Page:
IMPRESS Fellowship Project

Co-electrospun Membrane for Pelvic Floor Repair

UniOfLeeds
  • Principal Investigator

    University of Leeds

  • Co-Investigators

    Dr. Pete Culmer, School of Mechanical Engineering, University of Leeds

    Dr Richard Day, University College London

    Dr Tausif Muhammad, School of Design, University of Leeds

    Prof. Stephen Russell, School of Design, University of Leeds

Summary

This research project was undertaken as part of the IMPRESS Research Fellowship position, held by Dr Elena Mancuso until January 2018. It was developed through close collaboration with textiles experts at Leeds University and aims to design and construct a three dimensional (3D) membrane, via a needleless electrospinning technique, as a potential platform for the repair and regeneration of the human pelvic floor.

Pelvic organ prolapse (POP) is a common chronic disorder, occurring in up to 50% of women above the age of 50. Synthetic and natural materials are currently used for the treatment and repair of POP. However, there are still unmet clinical needs in terms of biocompatibility, mechanical properties, failure, infections and high recurrence risks. Specifically, synthetic polymers are prone to erosion and infection, while natural polymers have a rapid degradation rate with weak mechanical properties, thus their clinical application is limited.

Video of the electro-spinning process

To address the current challenges,  this work seeks to develop a biodegradable membrane that by mimicking the three-dimensional architecture of the pelvic floor, can allow a better biomechanical integration into the host tissue and then its repair.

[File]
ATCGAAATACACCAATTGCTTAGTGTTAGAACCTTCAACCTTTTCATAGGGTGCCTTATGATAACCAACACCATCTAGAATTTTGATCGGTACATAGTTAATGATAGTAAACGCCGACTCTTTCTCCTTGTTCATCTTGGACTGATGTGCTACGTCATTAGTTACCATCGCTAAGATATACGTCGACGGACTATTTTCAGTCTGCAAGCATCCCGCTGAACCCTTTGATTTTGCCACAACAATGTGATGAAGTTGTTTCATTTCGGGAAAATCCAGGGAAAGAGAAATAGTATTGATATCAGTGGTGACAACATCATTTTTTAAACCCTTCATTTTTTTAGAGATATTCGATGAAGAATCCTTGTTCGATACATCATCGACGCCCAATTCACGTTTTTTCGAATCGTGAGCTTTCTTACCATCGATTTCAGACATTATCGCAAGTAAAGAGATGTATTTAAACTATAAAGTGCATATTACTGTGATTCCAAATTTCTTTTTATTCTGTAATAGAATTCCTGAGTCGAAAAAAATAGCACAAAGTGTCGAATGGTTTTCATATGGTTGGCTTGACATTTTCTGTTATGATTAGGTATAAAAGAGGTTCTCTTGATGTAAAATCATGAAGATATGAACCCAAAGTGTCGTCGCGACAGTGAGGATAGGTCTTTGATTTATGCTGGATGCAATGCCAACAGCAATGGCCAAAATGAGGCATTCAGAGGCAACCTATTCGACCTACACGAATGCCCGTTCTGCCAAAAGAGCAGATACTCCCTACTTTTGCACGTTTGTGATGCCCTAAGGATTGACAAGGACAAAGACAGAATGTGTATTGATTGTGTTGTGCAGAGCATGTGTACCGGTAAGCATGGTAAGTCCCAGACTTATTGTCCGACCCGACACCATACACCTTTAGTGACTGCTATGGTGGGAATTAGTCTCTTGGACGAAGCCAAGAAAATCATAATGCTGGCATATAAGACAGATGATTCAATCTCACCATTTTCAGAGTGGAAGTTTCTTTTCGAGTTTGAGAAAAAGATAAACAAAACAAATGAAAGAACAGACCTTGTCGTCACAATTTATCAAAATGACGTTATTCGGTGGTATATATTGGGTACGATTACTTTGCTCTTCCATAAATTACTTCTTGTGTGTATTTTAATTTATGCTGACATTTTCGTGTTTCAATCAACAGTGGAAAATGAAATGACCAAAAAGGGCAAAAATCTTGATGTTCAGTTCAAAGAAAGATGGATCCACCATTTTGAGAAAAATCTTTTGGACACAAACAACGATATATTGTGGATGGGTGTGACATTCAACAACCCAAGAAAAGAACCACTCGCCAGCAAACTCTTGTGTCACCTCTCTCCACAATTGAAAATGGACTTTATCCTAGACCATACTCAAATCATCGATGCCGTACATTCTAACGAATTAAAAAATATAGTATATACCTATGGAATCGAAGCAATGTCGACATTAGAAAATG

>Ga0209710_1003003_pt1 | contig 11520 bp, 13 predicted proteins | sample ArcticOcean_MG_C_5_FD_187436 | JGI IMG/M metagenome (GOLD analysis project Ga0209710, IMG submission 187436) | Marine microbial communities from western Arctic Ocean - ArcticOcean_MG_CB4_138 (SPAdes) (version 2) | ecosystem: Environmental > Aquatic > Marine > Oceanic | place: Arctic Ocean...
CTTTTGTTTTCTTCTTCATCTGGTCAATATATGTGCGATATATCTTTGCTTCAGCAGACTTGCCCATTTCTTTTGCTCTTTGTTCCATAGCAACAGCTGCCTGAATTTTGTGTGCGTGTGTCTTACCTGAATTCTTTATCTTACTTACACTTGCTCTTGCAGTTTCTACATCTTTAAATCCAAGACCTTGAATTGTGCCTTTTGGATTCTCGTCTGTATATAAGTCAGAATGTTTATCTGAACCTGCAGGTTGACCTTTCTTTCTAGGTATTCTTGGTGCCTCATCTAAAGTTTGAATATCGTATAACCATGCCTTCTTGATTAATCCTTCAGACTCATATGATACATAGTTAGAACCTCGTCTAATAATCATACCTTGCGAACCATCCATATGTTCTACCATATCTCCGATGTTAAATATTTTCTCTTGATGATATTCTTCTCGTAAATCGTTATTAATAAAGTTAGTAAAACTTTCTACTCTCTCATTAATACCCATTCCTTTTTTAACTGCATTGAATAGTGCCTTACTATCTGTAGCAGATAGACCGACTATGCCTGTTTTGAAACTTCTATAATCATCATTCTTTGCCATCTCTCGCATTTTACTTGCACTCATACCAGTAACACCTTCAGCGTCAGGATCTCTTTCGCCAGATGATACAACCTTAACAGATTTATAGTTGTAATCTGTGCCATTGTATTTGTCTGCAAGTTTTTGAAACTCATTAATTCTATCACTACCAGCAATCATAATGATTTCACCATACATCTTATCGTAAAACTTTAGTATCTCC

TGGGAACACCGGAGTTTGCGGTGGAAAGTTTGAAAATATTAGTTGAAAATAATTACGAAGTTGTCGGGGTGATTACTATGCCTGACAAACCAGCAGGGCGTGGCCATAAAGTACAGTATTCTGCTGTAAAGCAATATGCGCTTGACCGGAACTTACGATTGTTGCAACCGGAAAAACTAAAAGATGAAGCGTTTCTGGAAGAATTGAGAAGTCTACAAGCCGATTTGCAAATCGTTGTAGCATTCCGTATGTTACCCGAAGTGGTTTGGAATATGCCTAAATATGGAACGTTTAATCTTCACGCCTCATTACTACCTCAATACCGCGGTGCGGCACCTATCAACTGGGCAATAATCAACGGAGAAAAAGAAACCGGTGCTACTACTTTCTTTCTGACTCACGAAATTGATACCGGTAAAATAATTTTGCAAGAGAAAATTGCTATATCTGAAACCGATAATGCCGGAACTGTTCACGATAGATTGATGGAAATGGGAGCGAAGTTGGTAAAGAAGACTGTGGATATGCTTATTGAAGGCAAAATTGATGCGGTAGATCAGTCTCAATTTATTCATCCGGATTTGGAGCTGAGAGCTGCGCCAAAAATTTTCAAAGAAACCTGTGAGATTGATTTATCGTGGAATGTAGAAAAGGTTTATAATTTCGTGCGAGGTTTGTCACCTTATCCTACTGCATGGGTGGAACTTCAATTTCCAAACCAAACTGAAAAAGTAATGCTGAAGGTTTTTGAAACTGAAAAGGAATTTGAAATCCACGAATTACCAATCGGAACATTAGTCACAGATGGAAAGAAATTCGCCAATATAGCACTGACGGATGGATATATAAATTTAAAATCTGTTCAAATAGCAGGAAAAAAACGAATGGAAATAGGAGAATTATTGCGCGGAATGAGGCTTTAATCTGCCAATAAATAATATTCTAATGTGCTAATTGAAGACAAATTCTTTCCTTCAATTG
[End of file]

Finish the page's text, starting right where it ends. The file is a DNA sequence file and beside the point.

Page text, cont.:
Among the different technologies applied for the production of 3D meshes, electrospinning is the most commonly used, being simple, cost-effective and versatile. Furthermore, the possibility to tailor the material chemistry, surface functionality and degradation rate together with the opportunity to load active agents make electrospun scaffolds an appealing tissue engineering-based approach for Pelvic Organ Prolapse.

The project aims to develop a smart delivery system based on technical textile manufacture to:

1. support the treatment of incontinence

2. exert an antibacterial action in site,by delivering a naturally-derived medical grade honey. Although honey has been in use for treating wounds and burns for thousands of years relatively few honey-based medical products exist on the market

3. preserve its interface without affecting the physico-chemical properties of the bulk material.

Incontinence Management & PRevention through Engineering and ScienceS